Tail Coverts & Saddle: Slightly curved, sword shaped hanging over the abdomen and covering back, widely spread, overlapping the tail and lesser sickles.
Tail:Moderately large and upright, carried in an upright position so as to almost contact the back of head.
Main Tail: Feathers wide, moderately spread in a neatly overlapping manner, rising above the head, 'A' shaped from the rear view.
Main Sickles: Medium to long, strong, firm, broad sword-shaped slightly curved.
Lesser Sickles: Well spread, medium length slightly upright, sword-shaped sickle feathers covered with coverts.
Coverts: Abundant, becoming very broad, flowing well up tail.
Wings: Large, long, closely folded, carried vertically not quite touching the ground, Shoulders and Fronts: Prominent, slightly concealed by hackle.
Bows: Well rounded.
Coverts: Feathers broad, forming two distinct bars across wings.
Primaries: Moderate width, rather long, completely concealed by secondaries.
Secondaries: Broad, tapering convexly to rear, wing bay well exposed.
Breast: Highly lifted, well developed, full, carried prominently forward beyond vertical line drawn from point of beak, broad and well rounded, from head to neck to breast 'S' shaped profile.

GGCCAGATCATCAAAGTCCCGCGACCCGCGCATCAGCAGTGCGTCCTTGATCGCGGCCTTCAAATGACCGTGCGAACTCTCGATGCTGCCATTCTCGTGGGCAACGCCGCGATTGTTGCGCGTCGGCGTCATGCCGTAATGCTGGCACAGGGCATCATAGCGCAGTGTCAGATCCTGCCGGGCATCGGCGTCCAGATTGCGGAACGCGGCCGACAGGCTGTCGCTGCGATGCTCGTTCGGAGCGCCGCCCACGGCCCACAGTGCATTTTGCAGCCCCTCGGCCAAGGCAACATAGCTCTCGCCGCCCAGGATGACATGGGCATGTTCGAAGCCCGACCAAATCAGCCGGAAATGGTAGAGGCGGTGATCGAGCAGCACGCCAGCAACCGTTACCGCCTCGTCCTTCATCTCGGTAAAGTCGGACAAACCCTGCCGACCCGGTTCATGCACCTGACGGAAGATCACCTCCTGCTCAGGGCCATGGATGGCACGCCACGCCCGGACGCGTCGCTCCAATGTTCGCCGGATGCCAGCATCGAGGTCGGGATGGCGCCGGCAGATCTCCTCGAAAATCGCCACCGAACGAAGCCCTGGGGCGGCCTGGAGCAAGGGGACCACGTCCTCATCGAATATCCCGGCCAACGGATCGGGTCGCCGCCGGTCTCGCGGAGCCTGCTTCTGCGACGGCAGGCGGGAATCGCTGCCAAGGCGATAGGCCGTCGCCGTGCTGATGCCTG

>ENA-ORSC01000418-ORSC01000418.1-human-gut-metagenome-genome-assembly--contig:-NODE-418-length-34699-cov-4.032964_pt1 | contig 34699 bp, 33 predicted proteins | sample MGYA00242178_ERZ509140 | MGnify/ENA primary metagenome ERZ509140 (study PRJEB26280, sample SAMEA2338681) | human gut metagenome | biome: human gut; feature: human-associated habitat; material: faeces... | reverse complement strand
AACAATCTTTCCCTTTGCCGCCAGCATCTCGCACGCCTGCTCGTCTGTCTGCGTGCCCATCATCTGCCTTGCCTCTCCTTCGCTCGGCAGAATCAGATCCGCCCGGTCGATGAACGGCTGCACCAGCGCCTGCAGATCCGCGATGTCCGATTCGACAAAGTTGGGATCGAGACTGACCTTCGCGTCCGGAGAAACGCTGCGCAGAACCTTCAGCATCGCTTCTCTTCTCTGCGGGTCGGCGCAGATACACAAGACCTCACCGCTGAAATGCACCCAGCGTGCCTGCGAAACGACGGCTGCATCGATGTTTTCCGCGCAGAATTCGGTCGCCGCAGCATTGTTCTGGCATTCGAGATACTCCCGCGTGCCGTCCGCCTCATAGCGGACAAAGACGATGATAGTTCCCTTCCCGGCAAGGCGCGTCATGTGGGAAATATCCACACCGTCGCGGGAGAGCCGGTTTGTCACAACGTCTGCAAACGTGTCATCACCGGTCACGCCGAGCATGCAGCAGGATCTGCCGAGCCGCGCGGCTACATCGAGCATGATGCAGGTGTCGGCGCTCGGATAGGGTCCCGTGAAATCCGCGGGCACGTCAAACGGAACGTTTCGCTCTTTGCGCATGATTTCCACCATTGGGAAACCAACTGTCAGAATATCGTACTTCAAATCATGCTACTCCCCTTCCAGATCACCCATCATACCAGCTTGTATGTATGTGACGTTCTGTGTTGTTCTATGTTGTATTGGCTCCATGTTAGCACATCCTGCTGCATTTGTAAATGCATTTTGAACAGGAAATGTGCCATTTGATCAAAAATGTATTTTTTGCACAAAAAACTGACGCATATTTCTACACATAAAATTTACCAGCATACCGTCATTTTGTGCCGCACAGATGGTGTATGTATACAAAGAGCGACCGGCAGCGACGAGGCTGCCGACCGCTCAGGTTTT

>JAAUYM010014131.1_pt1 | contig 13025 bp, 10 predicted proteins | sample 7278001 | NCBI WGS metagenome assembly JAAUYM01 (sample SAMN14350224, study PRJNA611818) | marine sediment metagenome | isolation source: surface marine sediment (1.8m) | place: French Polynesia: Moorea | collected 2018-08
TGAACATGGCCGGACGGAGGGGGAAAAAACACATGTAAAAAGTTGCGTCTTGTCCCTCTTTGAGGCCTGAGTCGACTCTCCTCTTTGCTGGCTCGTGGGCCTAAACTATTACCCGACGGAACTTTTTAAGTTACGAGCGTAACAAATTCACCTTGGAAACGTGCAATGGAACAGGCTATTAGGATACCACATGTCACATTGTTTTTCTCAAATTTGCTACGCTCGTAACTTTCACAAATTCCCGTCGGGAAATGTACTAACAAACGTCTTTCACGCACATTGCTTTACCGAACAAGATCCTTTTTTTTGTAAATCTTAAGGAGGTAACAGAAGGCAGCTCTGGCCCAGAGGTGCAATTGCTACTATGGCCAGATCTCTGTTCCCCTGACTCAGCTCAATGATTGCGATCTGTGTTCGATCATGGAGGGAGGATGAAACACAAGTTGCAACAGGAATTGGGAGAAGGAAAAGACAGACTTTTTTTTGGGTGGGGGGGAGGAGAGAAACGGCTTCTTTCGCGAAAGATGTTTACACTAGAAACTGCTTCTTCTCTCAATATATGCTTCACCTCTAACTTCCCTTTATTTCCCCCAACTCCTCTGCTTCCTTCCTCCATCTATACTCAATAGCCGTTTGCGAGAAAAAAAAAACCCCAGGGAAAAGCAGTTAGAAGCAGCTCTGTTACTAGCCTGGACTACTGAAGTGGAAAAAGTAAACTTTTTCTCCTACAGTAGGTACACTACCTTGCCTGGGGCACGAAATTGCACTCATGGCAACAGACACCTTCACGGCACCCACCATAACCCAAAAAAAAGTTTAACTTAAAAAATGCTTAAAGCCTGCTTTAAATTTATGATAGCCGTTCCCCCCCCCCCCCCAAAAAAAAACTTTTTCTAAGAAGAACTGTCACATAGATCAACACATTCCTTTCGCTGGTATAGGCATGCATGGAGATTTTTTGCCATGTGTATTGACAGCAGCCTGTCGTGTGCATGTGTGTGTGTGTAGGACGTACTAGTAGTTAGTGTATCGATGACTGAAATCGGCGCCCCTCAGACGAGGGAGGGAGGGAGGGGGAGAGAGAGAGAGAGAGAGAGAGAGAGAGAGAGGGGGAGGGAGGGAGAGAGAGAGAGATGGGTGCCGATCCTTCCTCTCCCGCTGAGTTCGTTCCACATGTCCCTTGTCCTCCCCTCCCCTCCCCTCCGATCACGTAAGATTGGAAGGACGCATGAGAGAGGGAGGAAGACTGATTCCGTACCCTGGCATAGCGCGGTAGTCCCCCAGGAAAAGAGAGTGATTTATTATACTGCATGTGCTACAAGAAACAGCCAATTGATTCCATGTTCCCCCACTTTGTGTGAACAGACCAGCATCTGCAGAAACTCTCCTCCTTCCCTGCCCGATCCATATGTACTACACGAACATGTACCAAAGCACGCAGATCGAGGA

Body & Stern: Body- short, good depth and width, sloping from front to rear. Stern: Fluff, short, abundant.
Legs & Toes: Legs- average length, widely set, parallel to each other without bowing or knock knees, well proportioned.
Lower Thighs: Short, stout at top and tapering to hocks.
Shanks: Medium, smooth, round, evenly scaled.
Toes: Four, straight, well and evenly spread, evenly scaled.
Appearance: Small, broad, compact, active, tame, standing up majestically.

Shape Of Female
Comb: Single, small, set firmly and evenly on head, straight and upright, evenly serrated with five regular and distinct points, the middle points the same length as the width of the blade, moderately arched, blade should extend well over back of head.
Beak: Strong, stout, well curved.
Face: small, rounded, smooth, fine in texture, free from wrinkle or folds.
Eyes: Round, conspicuous.